July-December 1855

The Collected Letters, Volume 30


TC TO JANE WELSH CARLYLE ; 17 August 1855; DOI: 10.1215/lt-18550817-TC-JWC-01; CL 30: 35-36


Farlingay, 17 Augt, 1855—

No news from you today,—which I will take to mean that there is no bad news; all things remaining, with Goody, as they do with Illy,1 in statu quo. I have bathed, I have been driven about, weather hot and shiny, without wind; last night I slept unusually well; and tomorrow at 6½ a.m. we are to go, for Ipswich and the Steamer, according to program. Fitz has been the best of Landlords, and has discharged the sacred rites really with a kind of Irish zeal and piety. A man not to be forgotten. Today I saw his Brother, the Squire of Boulge:2 a man with no hindhead, but with a flaccid fat body, and pair of eyes smiling with unwholesome sweetness, and voice full of Delilah dalliance,3—gone all “to religion” in various forms.4 I found him too a most noticeable man. And the Picture of the old Mother too: a splendid Irish Beauty;5 really magnificent somewhat, but liable to go far awry!— Fitz has done everything, except “leave me well alone”:—that he has not quite done; and to say truth, I shall not care to be off, and lie down in my own corner again, even with the sputter of Cremorne in the distance. About 5½ p.m. if all go well tomorrow.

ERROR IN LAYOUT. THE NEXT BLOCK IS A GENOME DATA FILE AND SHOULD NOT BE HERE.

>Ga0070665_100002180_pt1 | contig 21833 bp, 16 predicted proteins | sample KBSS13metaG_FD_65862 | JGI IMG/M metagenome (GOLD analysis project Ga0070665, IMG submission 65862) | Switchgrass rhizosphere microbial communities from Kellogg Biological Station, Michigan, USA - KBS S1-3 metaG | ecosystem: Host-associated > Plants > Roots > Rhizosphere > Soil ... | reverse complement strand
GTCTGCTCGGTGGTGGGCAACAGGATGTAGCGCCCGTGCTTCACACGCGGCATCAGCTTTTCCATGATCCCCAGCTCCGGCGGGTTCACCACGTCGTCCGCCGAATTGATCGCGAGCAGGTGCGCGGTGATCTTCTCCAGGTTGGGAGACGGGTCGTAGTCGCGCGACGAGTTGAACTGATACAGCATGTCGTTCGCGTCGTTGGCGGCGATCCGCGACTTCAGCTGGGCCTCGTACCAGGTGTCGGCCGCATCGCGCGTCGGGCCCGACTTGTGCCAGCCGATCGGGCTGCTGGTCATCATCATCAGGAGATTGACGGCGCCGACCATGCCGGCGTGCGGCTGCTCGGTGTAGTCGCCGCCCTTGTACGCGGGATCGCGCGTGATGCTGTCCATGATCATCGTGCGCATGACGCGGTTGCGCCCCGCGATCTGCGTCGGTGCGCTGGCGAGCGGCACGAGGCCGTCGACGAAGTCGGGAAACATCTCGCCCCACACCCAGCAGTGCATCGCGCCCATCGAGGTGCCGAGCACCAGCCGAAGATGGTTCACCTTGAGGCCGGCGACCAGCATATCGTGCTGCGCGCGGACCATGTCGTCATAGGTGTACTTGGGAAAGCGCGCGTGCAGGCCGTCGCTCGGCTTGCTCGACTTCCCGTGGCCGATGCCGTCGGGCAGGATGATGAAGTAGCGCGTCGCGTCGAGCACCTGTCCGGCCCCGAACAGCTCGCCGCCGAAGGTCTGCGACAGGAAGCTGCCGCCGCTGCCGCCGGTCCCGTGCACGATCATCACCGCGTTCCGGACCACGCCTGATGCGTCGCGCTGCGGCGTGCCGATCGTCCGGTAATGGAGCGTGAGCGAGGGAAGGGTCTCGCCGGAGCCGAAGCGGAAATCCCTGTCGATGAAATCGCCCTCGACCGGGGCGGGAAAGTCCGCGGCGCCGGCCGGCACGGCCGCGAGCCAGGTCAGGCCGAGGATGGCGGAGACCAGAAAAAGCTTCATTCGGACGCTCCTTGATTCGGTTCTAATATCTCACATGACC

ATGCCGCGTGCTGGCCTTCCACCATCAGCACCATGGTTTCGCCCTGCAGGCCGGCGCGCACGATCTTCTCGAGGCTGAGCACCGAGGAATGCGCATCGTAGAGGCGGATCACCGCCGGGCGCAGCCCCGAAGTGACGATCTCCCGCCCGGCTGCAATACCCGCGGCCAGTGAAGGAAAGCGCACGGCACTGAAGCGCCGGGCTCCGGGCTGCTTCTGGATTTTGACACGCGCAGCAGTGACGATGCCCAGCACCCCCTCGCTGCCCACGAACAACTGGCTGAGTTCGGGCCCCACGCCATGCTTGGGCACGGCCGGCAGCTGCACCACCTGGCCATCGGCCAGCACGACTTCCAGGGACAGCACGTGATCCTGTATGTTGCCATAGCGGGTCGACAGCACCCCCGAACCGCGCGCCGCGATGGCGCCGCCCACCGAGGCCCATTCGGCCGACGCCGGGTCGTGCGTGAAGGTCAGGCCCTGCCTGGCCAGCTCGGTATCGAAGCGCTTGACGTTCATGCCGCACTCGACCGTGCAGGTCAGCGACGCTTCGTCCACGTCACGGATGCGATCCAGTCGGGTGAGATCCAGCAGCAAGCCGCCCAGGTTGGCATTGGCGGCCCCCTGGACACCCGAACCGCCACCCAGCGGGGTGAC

I wrote to Lord Ashburton about his Indian Speech:6 to Mylady I had mentioned once the notion about Addiscombe plus a horse and gig to drive oneself out and in (horse was Neuberg's, tho' in deepest silence never, spoken of or whispered of hitherto); and here, you see, it is! Two strings to one's bow: if Neuberg were spoken to, and if &c &c: in short if I want any more country, here is again the chance.—

The Crabbes are excellent people; & the young Lady will absorb Bölte's German Book;7 and the old Gentn wants one photograph of me. God bless thee ever, dear Jeannie and send us a meeting again 23 hours hence!—Yours ever T. Carlyle